6 July 2017
With Hope of Home Use Fading, 3D Printing Focuses on Business Users
With a gradual, if grudging acceptance, that the long-predicted day when every home would have a 3D printer may never come, the additive manufacturing sector is now refocussing on business users and a wider variety of printable materials.
Billing itself as the world's leading event for the 3D printing and additive manufacturing sectors, the TCT Show typically provides an informative glimpse of the very latest from these still emerging technologies, with its most recent iteration proving no exception. Taking the headlines this time around was a number of innovative 3D-printing materials, most notably carbon fibre, which allows for the printing of more robust items than was previously possible. Less sturdy, but equally impressive, was the use of full-colour paper 3D printing to produce cheap, photo-realistic models.
Adding his own perspective on 3D printing's image as a technology yet to fulfil its early promise, Todd Grimm, a Director of ARC, a Florida-based 3D-printing service provider, and something of a guru in the world of additive manufacturing, called for an injection of reality to the sector. Taking "Justification in the Age of False Enlightenment" as the theme of his keynote address, he said: "The industry has long over-promised and under-delivered. To rectify this, we need to attack our costs and deal with a number of still prevalent management issues. Only then can we truly get back to business."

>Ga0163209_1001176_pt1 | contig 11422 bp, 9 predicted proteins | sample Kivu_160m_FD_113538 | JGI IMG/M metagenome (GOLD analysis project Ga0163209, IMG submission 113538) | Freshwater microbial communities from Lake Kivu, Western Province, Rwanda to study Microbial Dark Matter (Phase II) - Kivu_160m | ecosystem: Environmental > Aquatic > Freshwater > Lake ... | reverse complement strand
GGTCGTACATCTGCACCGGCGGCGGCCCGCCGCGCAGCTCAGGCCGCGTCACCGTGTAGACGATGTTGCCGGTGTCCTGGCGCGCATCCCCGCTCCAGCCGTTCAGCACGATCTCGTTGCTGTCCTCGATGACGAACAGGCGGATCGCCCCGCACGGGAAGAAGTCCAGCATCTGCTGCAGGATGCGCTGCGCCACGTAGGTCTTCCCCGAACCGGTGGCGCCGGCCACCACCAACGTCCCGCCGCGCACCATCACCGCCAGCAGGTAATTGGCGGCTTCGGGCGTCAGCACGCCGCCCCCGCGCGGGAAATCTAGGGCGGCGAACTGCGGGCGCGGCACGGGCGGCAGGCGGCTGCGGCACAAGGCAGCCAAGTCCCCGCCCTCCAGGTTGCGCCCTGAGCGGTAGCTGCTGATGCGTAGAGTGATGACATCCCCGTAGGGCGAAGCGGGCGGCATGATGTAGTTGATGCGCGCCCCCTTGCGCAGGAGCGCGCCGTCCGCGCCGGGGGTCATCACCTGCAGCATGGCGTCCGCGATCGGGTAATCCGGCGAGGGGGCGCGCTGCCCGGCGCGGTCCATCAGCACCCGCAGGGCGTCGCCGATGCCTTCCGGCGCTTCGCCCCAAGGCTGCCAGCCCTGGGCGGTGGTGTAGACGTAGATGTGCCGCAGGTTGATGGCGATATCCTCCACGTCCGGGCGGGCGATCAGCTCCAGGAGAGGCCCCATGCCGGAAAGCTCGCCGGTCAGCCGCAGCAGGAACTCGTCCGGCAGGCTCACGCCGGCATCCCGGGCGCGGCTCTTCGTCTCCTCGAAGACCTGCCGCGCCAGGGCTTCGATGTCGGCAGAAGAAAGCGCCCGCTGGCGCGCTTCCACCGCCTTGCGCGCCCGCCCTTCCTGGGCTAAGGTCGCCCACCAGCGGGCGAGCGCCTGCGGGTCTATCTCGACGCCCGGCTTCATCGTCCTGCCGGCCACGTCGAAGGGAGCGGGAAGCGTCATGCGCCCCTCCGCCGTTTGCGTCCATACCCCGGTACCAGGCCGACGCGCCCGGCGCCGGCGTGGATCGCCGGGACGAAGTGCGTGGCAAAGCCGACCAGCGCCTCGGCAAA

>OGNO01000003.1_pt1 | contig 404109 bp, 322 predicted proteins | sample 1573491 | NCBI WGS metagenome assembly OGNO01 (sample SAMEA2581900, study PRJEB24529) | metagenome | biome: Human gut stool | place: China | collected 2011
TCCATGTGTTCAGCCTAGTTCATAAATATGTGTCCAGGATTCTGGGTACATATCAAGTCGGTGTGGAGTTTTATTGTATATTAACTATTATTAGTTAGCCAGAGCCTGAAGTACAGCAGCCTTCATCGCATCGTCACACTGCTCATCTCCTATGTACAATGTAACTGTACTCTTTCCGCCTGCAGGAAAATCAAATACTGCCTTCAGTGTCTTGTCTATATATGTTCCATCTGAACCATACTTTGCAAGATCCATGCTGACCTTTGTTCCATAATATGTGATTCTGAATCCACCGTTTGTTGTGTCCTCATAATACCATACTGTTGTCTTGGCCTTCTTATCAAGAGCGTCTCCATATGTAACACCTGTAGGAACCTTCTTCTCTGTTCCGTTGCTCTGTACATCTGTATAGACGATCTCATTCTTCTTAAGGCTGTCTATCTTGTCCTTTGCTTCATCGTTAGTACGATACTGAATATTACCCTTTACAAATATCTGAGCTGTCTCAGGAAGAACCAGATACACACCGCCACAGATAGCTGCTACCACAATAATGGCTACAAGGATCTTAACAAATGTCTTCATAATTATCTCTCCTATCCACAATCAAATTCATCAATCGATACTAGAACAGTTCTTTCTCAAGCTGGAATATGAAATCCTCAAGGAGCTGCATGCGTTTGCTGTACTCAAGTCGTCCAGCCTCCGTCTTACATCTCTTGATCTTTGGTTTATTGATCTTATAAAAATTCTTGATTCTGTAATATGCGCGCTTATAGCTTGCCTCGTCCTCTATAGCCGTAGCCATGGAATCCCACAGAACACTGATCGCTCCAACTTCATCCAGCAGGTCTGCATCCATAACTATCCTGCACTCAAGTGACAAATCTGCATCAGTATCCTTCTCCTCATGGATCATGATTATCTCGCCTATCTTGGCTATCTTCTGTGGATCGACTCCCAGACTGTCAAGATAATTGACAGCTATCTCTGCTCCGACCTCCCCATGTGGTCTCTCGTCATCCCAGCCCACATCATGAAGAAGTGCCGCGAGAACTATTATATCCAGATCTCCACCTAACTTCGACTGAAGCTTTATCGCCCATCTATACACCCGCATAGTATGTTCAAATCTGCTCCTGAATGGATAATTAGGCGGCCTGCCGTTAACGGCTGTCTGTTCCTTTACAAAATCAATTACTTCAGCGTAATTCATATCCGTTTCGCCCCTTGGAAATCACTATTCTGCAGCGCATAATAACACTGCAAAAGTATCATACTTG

Despite his warnings that the sector needed to get its house in order, Grimm remained optimistic about the technology's future prospects. In particular, he welcomed the development of ever-larger additive manufacturing equipment, as well as the possibilities opened up by the capacity to handle an extended range of materials.
The event, however, did seem to mark a farewell to one particular notion that the sector had long nurtured – the idea that, one day, there would be a 3D printer in every home. Indeed there was an overall acceptance – if a little grudging – that the market for in-home 3D printers is small and likely to stay that way, largely limited to hobbyist purchasers willing to spend some US$1,000 on a novelty plaything. In line with this, New York-based Makerbot, once a company that had led the charge to appeal to home users, had this year quietly repositioned itself in order to boost its appeal to the commercial sector.
This view, however, was not so widespread as to see every 3D printer manufacturer forsaking the consumer market. One company clearly keen to buck the trend was Minnesota-based Polaroid, the former instant-photo giant. Taking pride of place among its home-user focussed range this year was the ModelSmart 250S, on offer for about $1,900. According to one industry commentator attending the event, Polaroid is testing the market with these personal-use machines, prior to targeting the more lucrative commercial sector a little further down the line.
Whatever its long-term game plan, Polaroid was not the only company trying to crack the home-user market. Also making sterling efforts in this direction was Zortrax, a Polish company that was this year showcasing its new and larger M300 model.